Govt steps up heat on Google

Govt steps up heat on Google


The world's most popular search engine has been dragged into what appears to be an escalating row between China and the United States on Internet controls.

Beijing yesterday stepped up accusations that Google is spreading obscene content over the Internet, a day after US officials urged Beijing to abandon plans for the installation of a controversial porn-filtering software, Green Dam, on new computers.

The Foreign Ministry yesterday accused Google's English-language search engine of spreading obscene images that violated the nation's laws, less than 24 hours after disruptions to the company's search engine and other services within China.

Spokesman Qin Gang did not directly say whether official action was behind the disruptions, but made plain the government's anger and said "punishment measures" taken against Google were lawful.

"Google's English language search engine has spread large amounts of vulgar content that is lewd and pornographic, seriously violating China's laws and regulations," he told a regular news conference.

Qin said authorities "summoned representatives of Google in China and urged them to remove the content immediately".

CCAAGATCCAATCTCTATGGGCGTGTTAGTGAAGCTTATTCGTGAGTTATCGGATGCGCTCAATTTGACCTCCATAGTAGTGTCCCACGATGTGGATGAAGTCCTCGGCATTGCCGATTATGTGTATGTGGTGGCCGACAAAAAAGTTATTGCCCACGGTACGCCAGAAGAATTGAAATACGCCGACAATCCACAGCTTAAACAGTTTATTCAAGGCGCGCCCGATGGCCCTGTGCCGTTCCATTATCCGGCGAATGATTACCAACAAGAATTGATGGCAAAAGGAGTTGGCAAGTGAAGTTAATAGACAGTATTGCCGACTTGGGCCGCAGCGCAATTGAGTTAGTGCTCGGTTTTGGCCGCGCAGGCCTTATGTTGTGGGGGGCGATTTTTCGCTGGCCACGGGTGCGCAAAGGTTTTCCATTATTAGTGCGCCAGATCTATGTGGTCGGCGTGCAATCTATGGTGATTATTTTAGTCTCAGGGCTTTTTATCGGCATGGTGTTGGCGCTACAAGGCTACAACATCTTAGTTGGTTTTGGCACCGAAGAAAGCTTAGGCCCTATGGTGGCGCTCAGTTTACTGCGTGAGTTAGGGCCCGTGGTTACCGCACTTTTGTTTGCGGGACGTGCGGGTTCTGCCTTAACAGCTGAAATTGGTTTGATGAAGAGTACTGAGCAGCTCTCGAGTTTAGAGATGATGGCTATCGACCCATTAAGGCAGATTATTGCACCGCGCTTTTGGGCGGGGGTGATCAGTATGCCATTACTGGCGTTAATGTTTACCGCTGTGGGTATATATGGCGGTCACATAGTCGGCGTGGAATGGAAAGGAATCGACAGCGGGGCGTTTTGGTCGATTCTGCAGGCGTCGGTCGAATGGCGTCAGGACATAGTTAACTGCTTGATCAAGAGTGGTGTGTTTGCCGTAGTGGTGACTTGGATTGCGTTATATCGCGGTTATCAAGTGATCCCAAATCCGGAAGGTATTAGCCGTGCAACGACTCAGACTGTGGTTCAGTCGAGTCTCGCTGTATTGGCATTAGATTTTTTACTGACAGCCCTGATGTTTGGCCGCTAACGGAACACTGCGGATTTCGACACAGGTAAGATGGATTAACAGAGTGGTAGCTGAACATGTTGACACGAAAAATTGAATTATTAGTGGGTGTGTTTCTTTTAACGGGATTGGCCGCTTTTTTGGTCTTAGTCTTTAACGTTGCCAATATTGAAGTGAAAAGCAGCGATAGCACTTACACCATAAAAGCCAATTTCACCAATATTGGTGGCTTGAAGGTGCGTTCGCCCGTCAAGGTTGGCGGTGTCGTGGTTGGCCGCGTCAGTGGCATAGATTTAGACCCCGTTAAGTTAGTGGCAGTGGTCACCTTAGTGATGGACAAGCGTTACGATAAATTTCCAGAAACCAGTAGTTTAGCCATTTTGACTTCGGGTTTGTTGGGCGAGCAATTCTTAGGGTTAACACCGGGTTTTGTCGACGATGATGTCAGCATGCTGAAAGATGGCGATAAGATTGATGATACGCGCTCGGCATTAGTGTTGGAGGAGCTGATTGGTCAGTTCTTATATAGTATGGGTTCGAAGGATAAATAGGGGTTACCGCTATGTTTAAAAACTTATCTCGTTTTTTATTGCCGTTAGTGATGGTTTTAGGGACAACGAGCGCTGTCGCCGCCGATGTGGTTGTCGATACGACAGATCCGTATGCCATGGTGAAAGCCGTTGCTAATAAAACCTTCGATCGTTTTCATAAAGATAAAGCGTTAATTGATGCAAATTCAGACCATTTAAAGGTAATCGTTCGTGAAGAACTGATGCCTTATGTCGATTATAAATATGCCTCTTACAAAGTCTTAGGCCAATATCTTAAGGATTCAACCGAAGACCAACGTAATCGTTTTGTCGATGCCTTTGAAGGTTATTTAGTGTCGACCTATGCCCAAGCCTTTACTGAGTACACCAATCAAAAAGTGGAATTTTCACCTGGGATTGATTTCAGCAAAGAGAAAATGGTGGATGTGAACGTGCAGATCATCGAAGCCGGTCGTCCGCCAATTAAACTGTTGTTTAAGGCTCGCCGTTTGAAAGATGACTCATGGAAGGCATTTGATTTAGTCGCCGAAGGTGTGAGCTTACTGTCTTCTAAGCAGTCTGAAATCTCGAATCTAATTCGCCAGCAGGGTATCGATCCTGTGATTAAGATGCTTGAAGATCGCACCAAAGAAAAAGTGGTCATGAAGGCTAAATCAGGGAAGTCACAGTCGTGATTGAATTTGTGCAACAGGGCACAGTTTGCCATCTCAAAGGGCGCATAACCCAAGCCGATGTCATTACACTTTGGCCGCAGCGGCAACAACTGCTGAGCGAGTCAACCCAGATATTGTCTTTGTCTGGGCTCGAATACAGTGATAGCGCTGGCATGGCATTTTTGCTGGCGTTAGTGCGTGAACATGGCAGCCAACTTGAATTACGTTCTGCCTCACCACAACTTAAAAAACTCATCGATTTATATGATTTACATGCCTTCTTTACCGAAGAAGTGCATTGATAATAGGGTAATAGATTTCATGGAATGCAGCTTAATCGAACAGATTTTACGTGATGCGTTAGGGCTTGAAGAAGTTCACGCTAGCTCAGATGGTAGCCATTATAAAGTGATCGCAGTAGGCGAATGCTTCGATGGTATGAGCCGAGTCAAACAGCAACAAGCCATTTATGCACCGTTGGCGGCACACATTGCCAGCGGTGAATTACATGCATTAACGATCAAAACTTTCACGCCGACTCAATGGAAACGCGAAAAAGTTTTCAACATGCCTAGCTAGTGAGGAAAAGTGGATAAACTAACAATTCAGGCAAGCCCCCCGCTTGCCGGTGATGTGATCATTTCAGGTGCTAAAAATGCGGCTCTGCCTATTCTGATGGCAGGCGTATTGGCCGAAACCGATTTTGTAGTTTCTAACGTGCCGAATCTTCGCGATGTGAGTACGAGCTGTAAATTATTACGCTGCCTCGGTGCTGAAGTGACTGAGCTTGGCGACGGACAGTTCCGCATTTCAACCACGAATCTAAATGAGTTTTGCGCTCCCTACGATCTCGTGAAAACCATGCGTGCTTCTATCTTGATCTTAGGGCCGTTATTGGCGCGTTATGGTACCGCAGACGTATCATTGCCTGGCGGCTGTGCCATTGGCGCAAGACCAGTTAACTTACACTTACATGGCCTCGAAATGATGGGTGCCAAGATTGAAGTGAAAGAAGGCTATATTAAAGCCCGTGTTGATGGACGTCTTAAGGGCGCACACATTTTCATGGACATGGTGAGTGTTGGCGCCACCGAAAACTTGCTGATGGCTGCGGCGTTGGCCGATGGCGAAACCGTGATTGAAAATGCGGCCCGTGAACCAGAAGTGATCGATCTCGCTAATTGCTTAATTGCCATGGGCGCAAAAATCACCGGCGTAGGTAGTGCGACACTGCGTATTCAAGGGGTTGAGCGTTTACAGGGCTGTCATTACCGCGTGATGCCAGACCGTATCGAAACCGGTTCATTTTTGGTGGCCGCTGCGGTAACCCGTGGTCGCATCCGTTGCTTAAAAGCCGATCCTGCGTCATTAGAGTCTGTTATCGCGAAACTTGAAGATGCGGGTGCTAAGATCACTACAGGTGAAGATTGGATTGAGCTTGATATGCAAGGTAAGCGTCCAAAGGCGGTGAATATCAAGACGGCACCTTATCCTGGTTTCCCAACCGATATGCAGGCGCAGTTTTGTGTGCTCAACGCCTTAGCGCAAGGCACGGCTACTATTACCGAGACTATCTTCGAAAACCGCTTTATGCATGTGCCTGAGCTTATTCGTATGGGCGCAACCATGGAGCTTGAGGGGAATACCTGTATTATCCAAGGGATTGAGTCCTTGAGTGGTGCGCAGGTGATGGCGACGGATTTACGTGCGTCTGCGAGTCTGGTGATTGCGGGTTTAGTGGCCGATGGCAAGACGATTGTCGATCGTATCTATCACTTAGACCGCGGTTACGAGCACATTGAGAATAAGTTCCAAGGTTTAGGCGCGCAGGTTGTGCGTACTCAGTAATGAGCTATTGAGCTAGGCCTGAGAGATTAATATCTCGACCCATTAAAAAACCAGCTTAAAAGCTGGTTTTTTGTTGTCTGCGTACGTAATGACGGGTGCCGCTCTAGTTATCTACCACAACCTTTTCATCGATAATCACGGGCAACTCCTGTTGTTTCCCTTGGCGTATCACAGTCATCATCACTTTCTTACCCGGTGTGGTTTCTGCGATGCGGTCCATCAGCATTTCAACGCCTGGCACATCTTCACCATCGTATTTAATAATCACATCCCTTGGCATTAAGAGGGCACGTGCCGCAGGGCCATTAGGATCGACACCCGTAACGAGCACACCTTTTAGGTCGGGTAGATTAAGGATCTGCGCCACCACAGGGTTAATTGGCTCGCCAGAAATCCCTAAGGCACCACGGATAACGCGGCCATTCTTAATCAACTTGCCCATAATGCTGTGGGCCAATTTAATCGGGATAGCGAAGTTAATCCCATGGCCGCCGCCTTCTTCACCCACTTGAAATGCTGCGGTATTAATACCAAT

The Internet Society of China last week ordered Google to block overseas websites with "pornographic and vulgar" content from being accessed through its Chinese-language version.

Late on Wednesday evening, Internet users in China were unable to access several Google services for up to two hours.

A spokesman for Google in China declined to comment.

Separately, US Commerce Secretary Gary Locke and US Trade Representative Ron Kirk on Wednesday voiced concerns over the "Green Dam" software in a letter to Chinese officials.

"China is putting companies in an untenable position by requiring them, with virtually no public notice, to pre-install software that appears to have broad-based censorship implications and network security issues," Locke said in a statement.

A source from the Ministry of Industry and Information Technology (MIIT) told China Daily yesterday that "issues related to Green Dam porn-filtering software are no longer only domestic, they have become diplomatic".

The source also said MIIT has been working closely with the Ministry of Commerce and the Ministry of Foreign Affairs to discuss issues regarding the software, adding that a statement will be released when all parties reach agreement.

The government has said that Green Dam, which limits access to violent and pornographic websites, has to be included with all computers sold on the Chinese mainland starting July 1.

Several legal and technical experts have said the government would revise, or even scrap, its directive as the software developers are facing copyright infringement claims from a US software developer and the software itself contains severe security vulnerabilities.

In yesterday's letter, the US officials invited China to discuss with industry and government officials ways to promote parental control "without restricting user choice, freedom of expression and the free flow of information".


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